“I would say a lot of people are jealous of me. I know that sounds arrogant, but it’s true.”
If you didn’t know any better, you might expect that line to have come from the script of a high school dramedy à la Mean Girls — not the mouth of a 15-year-old child prodigy, whose dream is to win an international science competition. But in Science Fair, a new documentary about the world’s smartest students competing for Best in Fair, it’s clear that girls are no longer strangers in laboratories; they’re the envy of them. Years of efforts to encourage young women to pursue their interests in science have paid off in well-earned and abundant confidence.
The winner of the audience choice awards at both Sundance and SXSW, Science Fair follows nine high school students and one teacher on the journey to the 2017 Intel International Science and Engineering Fair (ISEF) in Los Angeles. Every year, some seven million science fair participants around the world are whittled down to 1,700 ISEF finalists in ninth through 12th grade, who compete for $4 million worth of prizes and scholarships, including the $75,000 that comes with Best in Fair.
The students profiled in Science Fair are both male and female, but it’s the girls who steal the show. Their ambition is as endearing as it is inspiring: One declares she wants not to cure cancer, but prevent it altogether. Another, from a small town where she says there is nothing to do other than drink and use drugs, wants to study the emotional responses of repeated risky behaviors on adolescent brains. (The film juxtaposes this with a boy who said his initial science fair idea had been to create a camera to take a picture of the inside of a steak while it’s cooking, to see if it’s done). All the while, they are balancing being scientists with being teenage girls. One is nervous about a dance with other students; another is so afraid of the science fair judges that, the year prior, she fainted when they came to her booth.
To the film’s credit, the girls’ participation in ISEF is not portrayed as a novelty — because it isn’t. In recent years, ISEF’s finalists have been just under 50 percent women. That reflects a broader trend: Between 1990 and 2013, female graduates in the fields of physical science, technology, engineering, math, statistics, and computer science skyrocketed — a leap of 130 percent, compared to a 76 percent increase by men in the same fields. Part of that surge can be traced to an increasing global awareness of the importance of integrating women into the traditionally male-dominated fields. Former President Barack Obama, for example, pushed to train thousands of STEM teachers, with an emphasis of attracting girls and minorities to the subjects.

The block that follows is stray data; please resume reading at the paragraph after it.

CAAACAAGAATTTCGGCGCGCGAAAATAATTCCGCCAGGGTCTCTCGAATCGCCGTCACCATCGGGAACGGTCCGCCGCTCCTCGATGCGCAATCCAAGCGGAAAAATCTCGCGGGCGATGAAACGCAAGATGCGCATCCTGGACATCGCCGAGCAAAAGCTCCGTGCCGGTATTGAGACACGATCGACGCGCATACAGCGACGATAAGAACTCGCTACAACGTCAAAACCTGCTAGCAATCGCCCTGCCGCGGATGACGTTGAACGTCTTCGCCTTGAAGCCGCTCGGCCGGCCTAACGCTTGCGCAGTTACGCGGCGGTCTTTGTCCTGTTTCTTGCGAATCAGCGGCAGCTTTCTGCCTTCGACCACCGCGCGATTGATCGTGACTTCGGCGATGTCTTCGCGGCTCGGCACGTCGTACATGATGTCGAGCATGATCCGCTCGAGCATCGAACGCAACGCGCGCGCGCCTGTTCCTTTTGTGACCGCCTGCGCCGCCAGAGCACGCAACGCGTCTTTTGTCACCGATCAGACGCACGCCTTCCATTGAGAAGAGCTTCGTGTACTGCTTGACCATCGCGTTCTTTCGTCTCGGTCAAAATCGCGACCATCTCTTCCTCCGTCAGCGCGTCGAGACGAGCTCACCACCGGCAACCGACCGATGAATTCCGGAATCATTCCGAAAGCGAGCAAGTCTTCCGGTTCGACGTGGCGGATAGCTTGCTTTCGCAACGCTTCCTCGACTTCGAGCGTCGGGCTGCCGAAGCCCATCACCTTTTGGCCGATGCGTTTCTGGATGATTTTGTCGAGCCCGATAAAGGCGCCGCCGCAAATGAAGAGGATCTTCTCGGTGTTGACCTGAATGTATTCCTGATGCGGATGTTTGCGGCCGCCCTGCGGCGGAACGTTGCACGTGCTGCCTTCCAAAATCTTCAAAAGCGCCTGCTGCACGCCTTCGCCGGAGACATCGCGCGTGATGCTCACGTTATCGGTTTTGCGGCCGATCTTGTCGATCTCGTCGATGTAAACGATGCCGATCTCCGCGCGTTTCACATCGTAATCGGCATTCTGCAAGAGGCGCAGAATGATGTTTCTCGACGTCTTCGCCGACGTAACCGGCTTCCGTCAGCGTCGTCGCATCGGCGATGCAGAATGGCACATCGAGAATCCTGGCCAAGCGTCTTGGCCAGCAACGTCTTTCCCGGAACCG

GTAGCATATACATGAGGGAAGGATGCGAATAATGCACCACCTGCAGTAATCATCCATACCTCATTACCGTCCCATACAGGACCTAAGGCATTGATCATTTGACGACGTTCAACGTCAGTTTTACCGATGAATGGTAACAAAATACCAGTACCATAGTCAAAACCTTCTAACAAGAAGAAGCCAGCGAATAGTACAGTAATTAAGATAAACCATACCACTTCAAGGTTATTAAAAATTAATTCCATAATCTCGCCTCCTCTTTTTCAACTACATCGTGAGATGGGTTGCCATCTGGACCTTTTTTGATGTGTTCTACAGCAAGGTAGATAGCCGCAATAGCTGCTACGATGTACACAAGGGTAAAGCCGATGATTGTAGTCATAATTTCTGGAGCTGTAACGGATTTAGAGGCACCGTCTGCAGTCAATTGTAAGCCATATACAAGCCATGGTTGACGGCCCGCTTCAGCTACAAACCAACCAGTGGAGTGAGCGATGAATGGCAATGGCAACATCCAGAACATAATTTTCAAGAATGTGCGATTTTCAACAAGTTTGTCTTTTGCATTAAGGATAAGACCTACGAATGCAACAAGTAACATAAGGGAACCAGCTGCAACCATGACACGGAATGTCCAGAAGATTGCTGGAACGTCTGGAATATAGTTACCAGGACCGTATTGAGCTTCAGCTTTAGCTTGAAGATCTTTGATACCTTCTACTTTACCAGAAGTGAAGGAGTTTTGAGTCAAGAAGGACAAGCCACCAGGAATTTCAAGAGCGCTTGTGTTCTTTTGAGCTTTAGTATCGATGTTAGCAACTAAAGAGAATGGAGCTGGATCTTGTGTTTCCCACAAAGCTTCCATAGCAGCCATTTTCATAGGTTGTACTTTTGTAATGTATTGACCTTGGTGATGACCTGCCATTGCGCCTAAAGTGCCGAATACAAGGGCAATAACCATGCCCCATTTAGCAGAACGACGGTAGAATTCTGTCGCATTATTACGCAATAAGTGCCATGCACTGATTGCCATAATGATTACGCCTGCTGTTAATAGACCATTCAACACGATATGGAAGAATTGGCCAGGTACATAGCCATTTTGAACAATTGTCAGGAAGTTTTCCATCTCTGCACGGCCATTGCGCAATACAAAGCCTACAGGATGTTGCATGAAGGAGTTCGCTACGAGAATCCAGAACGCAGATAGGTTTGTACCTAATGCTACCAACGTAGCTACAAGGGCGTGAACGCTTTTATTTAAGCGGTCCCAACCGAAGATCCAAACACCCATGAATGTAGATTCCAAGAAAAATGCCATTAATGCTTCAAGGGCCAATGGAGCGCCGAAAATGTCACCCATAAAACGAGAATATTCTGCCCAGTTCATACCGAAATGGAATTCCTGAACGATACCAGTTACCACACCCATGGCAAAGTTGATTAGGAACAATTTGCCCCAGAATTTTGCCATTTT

That’s not say there aren’t challenges, of course. Despite women making up half the workforce, they still only hold about 28 percent of STEM jobs, one report found this March, even as another 6.6 million science and technology jobs will need to be filled by 2020. That’s part of what makes the next generation of girls ready to step up so inspiring.
Anjali, the student who declared she is the subject of jealousy among her peers, is perhaps the best example of STEM programs’ success. She is intensely driven — when her arsenic-testing project fails to impress her teachers at her high school fair, she shakes off the suggestion that it’s a roadblock. “This doesn’t reduce my research,” she says, adding, “When I lose, it keeps me grounded.” Anjali is so confident in her abilities that she finds a way to qualify for ISEF even after her school denies her the usual pathway.
Not all of the women have a support system like Anjali, though. Some, like 17-year-old Kashfia, have to find their confidence in STEM despite their schools’ general disinterest in science. A shy but brilliant Muslim student who is practically invisible to her peers, Kashfia attends Brookings High School in South Dakota, where there are three gyms and halls of athletic trophies. But Kashfia is so determined to make it to ISEF that after being turned down by apathetic science teachers, she finds a mentor in, of all people, the football coach. When she returns from ISEF in 2017, she is visibly more confident: “It really helped me with opening up to people,” she says of the fair, adding that she now feels comfortable “sharing my ideas.”
It should not go without mention that all of the young women in the film are people of color, some of them immigrants or the children of immigrants. Just from the sweeping shots of the diverse crowd at ISEF, it’s obvious that America is depriving itself of some of the brightest minds in the world through its recent policies, a point stressed by the filmmakers.
That’s not the only cloud in the film’s mostly sunny message. Science Fair is a testament to what happens when girls’ inclinations are nourished and supported, when values are aligned. But in that inspiring message, there is a dark and unaddressed inverse: Who have we missed because of decades of dismissing women in the laboratory? What talent still gets left on the table in places like Brookings, South Dakota, where young women curious about science or math still don’t get the institutional support that they need?
I won’t spoil who ultimately wins at ISEF in 2017 — half the fun of the film comes from experiencing the suspense of the awards ceremony. To be honest, though, by the end of the film, ISEF almost seems like small fries for these big dreamers. “I’m going to be so proud when one of my kids wins a Nobel,” Dr. Serena McCalla, a teacher at New York’s Jericho High School, says. “Because one of them will.”
When she puts it like that, how can you not believe her?